As loving pet parents, it's our duty to ensure the well-being and comfort of our feline companions, especially as they gracefully age. One common condition that often goes unnoticed in older cats is chronic arthritic pain. Just like humans, cats can suffer from joint issues that can significantly impact their quality of life. Here are some important signs to watch out for and steps you can take to help your furry friend feel their best.   Subtle Changes in Behaviour: Cats are masters at hiding discomfort, but subtle changes in behaviour can be telling signs of chronic pain. Keep an eye out for decreased activity levels, reluctance to jump or climb, and changes in grooming habits. Your once sprightly cat may become less inclined to chase toys or may hesitate before jumping onto their favourite cat-tree.   Altered Gait and Mobility: Arthritis can affect a cat's gait and mobility, leading to stiffness and difficulty in movement, particularly after periods of rest. You might notice your cat taking shorter strides or favoring one leg over another. They may also have trouble using the litter box or accessing their usual spots around the house.   Changes in Appetite and Weight Loss: Chronic pain can impact a cat's appetite and overall demeanor. Keep an eye on their eating habits and weight. Cats experiencing arthritic pain may show a decreased interest in food or may have difficulty reaching their bowls comfortably, leading to weight loss over time.   Increased Irritability or Aggression: Cats in pain may exhibit increased irritability or aggression, especially when touched in sensitive areas or approached abruptly. If your usually docile cat becomes more vocal or defensive when handled, it could be a sign that they're experiencing discomfort.   Seek Veterinary Care: If you notice any of these signs or suspect that your cat may be experiencing chronic arthritic pain, it's essential to consult with your veterinarian. They can perform a thorough examination, including X-rays if necessary, to assess the extent of the arthritis and develop a treatment plan tailored to your cat's needs.   Treatment Options: There are various treatment options available to help manage chronic arthritic pain in cats. Your veterinarian may recommend dietary supplements, such as glucosamine and chondroitin, to support joint health. They may also prescribe pain medications or anti-inflammatory drugs to alleviate discomfort and improve mobility.   Provide Comfort and Support: Make adjustments around the house to accommodate your cat's needs. Provide soft bedding in warm, quiet areas where they can rest comfortably. Consider adding ramps or steps to help them access their favorite perches or beds without exerting excess strain on their joints.   Gentle Exercise and Physical Therapy: Encourage gentle exercise and play to help keep your cat's joints limber and maintain muscle strength. Interactive toys and games that encourage movement can be beneficial, but always be mindful of your cat's limitations and avoid activities that may cause undue stress or discomfort.   By staying vigilant and proactive in recognizing the signs of chronic arthritic pain in older cats, you can help ensure that your beloved feline friend enjoys a comfortable and fulfilling life well into their golden years. Remember, your veterinarian is your best ally in providing the care and support your cat needs to thrive. Together, we can make a positive difference in the lives of our cherished companions.    ☎️ If you would like to know more about Senior Cat Wellness Plan or if you have general inquiries, please do not hesitate to contact Veterinary Emergency Centre (VEC).General Hotline: 2334-233424-Hour Emergency Hotline: 6828-6620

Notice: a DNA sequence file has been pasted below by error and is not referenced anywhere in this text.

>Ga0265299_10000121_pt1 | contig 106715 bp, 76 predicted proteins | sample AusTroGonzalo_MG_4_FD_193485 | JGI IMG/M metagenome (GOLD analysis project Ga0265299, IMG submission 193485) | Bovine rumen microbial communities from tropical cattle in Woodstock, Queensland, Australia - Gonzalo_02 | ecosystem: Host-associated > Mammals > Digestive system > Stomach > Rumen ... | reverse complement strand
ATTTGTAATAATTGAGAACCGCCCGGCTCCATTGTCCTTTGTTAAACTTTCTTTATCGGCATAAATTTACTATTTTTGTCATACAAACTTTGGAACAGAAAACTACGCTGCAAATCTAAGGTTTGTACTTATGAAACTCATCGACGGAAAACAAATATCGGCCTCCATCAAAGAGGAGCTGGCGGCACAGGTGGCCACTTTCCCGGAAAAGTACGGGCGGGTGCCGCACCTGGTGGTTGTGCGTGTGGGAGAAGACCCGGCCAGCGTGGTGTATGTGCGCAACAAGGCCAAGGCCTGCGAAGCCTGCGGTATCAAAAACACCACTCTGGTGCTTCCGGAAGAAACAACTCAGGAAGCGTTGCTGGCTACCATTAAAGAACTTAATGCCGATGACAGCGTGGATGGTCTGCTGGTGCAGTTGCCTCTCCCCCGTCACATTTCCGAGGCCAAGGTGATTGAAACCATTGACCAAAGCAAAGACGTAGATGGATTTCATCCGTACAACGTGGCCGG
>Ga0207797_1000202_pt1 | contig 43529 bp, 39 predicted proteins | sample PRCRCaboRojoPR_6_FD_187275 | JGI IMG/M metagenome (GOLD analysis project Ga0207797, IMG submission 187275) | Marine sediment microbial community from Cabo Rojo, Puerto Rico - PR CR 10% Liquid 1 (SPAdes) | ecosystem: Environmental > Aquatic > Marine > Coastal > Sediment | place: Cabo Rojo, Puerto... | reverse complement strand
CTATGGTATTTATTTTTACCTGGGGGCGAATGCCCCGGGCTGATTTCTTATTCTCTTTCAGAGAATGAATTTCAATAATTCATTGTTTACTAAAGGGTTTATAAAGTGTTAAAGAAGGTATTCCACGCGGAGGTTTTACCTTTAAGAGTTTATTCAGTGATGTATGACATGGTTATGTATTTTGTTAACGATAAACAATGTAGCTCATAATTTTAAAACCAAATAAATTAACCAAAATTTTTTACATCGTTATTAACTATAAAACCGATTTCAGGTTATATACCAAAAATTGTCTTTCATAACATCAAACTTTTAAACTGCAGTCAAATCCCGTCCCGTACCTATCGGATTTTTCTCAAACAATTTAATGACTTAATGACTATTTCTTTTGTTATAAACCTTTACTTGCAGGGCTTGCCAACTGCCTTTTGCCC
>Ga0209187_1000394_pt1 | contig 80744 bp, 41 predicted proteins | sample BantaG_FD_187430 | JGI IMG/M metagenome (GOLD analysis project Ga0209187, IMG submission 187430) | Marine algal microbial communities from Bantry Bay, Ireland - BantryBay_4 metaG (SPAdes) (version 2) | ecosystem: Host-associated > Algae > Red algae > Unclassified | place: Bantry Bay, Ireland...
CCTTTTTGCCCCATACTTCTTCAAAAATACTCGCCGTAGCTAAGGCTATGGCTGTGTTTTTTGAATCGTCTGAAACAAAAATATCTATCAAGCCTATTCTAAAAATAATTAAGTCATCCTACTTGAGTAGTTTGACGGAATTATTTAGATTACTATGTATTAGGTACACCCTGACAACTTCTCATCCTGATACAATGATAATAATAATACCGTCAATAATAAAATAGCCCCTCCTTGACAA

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Post 10 - Signs of Illness in your pets -  30 Apr 2022